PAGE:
07542 926011 firstname.lastname@example.org
A Scottish basket hilted sword of early form mounted with a broad and robust double edged “ANDREA FERARA” blade. From circa 1600 onwards English sources refer to this hilt type as “Irische”. From the English perspective the term “Irische” (Irish) means “Scottish”, and English armourers copied this type of hilt from Scottish styles which evolved further, with differences, across both regions from the late 16th century into the Civil War period, until the fully formed basket hilted sword started to appear.
This example, has its frontal guard plates engraved with diamond patterns with crosses inside, formed from parallel pairs of lines, together with notches cut into each side of the plates. The dome shaped pommel has a chiselled circumference which secures the main guard arm terminals. The hilt possesses a rear quillon and a slight groove underneath the quillon block helps secure the ricasso shoulders of the blade. These features indicate that this is a Scottish representation of the sword type.
The robust double edged blade shows much evidence of use and sharpening either side during its working life and it retains a keen edge. The blade is of high quality, of gently tapering form and of flattened lenticular section. A pronounced ricasso is present extending for some 3 inches (7.5 cm) from the hilt. Two fullers extend for 10 inches (25.5 cm) down the centre of the blade from the ricasso, each boldly punched with the words “ANDREA FERARA” either side. The fullers are flanked by incised single lines which converge just beyond the termination of the fullers either side in a pattern of dots and crescents. The upper half of the pommel is dome shaped and fashioned without a pommel button. The spirally grooved wooden grip has lost its cover and wire binding.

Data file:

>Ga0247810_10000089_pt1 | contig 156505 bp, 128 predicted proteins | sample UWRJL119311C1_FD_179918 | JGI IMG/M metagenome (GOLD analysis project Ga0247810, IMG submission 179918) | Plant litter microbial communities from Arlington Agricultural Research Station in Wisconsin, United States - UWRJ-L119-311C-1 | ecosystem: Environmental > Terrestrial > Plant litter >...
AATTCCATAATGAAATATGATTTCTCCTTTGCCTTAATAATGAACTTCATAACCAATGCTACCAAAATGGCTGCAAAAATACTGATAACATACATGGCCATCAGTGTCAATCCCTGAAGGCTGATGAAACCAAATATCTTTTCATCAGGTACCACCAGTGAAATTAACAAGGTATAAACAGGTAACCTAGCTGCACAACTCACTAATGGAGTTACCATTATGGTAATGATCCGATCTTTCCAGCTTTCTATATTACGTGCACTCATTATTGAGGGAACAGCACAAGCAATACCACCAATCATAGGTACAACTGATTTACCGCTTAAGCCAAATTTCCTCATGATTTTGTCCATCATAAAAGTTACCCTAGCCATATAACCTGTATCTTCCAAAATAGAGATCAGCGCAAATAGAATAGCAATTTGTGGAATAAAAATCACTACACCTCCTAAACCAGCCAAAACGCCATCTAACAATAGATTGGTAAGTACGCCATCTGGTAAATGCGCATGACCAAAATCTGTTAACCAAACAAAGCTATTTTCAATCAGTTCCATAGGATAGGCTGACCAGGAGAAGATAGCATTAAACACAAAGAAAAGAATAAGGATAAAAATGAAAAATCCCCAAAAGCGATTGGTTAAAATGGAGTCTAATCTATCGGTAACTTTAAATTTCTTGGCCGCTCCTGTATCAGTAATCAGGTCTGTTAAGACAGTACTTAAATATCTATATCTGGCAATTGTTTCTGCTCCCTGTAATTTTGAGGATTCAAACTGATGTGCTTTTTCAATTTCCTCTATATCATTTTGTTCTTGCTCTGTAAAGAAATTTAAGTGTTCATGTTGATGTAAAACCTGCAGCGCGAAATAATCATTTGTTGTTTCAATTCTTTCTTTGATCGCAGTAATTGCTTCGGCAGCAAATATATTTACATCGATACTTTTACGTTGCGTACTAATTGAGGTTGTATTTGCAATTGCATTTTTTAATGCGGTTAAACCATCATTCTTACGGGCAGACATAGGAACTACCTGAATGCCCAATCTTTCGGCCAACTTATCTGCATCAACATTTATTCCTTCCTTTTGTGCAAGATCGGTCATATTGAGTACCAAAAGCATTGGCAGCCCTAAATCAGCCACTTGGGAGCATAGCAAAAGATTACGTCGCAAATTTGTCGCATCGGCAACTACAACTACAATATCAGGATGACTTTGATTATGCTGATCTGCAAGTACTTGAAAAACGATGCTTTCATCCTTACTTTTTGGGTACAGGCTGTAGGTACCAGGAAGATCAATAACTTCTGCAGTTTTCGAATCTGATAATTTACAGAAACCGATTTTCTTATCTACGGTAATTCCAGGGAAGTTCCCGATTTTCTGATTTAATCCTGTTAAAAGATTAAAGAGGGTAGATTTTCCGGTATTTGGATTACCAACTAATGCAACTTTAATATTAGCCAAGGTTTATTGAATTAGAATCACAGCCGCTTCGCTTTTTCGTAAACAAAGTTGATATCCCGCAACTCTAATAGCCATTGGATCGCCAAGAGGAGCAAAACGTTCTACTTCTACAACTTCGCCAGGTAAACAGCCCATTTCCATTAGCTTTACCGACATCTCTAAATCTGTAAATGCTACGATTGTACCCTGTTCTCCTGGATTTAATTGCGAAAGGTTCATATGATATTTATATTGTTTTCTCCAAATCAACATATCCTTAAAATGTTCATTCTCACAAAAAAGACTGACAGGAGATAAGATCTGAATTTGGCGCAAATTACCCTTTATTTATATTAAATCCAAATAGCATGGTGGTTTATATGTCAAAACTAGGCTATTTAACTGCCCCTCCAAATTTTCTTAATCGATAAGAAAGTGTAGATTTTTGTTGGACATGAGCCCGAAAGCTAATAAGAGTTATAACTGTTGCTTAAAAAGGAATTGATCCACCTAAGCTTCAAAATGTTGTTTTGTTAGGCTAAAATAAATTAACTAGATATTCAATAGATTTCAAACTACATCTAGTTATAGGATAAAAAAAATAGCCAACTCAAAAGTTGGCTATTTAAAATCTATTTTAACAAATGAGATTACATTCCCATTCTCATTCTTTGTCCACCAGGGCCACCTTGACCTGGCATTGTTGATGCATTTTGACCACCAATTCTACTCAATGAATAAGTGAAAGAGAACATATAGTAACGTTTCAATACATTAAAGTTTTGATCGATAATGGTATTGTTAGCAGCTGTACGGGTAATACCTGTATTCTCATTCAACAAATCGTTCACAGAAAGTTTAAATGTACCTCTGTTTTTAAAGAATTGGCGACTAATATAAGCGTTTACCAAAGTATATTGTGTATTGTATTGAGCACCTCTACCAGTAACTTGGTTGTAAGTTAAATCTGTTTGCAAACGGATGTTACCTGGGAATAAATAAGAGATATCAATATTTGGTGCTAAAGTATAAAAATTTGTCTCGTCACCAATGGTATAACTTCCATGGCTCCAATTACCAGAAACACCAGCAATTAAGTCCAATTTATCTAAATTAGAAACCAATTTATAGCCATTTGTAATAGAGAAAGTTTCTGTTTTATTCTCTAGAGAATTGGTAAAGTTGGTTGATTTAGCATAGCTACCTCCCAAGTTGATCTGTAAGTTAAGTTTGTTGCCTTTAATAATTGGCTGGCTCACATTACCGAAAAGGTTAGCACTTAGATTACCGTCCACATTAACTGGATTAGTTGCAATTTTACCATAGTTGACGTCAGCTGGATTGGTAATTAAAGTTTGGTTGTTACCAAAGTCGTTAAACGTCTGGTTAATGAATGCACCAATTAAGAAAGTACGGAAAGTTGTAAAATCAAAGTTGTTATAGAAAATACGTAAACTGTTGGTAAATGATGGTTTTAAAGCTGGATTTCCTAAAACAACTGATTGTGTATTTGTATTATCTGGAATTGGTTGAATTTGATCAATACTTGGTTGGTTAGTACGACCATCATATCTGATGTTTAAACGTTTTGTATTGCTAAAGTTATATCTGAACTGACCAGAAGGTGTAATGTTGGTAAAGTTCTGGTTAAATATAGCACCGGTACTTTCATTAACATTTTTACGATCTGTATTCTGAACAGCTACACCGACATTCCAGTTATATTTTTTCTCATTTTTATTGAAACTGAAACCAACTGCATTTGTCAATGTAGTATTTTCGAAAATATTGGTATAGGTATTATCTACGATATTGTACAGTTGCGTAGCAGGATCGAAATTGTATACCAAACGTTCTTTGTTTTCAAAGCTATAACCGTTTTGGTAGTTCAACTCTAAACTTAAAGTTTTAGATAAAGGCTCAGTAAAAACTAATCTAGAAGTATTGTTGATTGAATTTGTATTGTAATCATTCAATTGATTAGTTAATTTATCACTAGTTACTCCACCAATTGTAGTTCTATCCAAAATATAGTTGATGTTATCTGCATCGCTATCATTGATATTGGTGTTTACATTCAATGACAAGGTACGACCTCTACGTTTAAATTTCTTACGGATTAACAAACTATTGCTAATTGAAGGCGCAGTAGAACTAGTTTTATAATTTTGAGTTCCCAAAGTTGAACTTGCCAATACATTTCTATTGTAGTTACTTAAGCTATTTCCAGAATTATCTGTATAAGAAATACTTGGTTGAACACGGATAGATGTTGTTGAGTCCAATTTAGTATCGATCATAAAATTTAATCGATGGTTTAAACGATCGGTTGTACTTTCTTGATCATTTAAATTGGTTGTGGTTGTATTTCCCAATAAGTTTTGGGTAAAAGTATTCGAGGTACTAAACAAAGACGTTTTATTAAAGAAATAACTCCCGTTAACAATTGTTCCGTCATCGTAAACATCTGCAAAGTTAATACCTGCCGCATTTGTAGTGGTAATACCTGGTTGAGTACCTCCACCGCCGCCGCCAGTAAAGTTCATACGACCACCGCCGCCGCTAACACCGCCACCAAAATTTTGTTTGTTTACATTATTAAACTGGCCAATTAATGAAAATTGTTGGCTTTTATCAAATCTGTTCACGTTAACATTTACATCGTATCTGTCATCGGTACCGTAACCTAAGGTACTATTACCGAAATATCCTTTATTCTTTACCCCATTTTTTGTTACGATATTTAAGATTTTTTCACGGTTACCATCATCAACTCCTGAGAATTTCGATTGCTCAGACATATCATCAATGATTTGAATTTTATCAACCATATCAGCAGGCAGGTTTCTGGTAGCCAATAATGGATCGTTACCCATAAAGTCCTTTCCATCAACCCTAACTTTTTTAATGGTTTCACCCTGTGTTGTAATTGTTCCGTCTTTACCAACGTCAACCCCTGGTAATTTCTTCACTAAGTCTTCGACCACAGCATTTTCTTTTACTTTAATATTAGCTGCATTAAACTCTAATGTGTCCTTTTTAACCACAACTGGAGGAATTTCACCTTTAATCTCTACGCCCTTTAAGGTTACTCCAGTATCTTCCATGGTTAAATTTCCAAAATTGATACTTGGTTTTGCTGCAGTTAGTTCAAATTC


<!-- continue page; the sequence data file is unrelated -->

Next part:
For further examples of the “Irische” hilt sword type see “British Military swords 1600 to 1660”, Stuart C Mowbray, Mowbray Publishers, 2013, pages 110 to 126. The sword is almost identical in form to the hilt illustrated on page 114 & 115, and very possibly from the same workshop. This is in the Mazansky Sword Collection at Brown University in the USA.
The hilt also closely resembles the baskets of a number of swords illustrated in “British Basket-Hilted Swords” by Cyril Mazansky (Boydell Press 2005), and in particular references D9, D10, D10a, D10b and D10c pages 80 to 82 which show near identical sword hilts with similar linear engraved line patterns to the frontal guard panels and side guards. These swords are housed in various important collections including Blair Castle in Perthshire, the Marischall Museum in Aberdeen and The Royal Armouries. Two further similar swords housed in the National Museums of Scotland, are illustrated in John Wallace, Scottish Swords & Dirks, 1970, Stackpole Books, figs 23 and 24.
Overall length 37 inches (94 cm), blade length 32 inches (81 cm).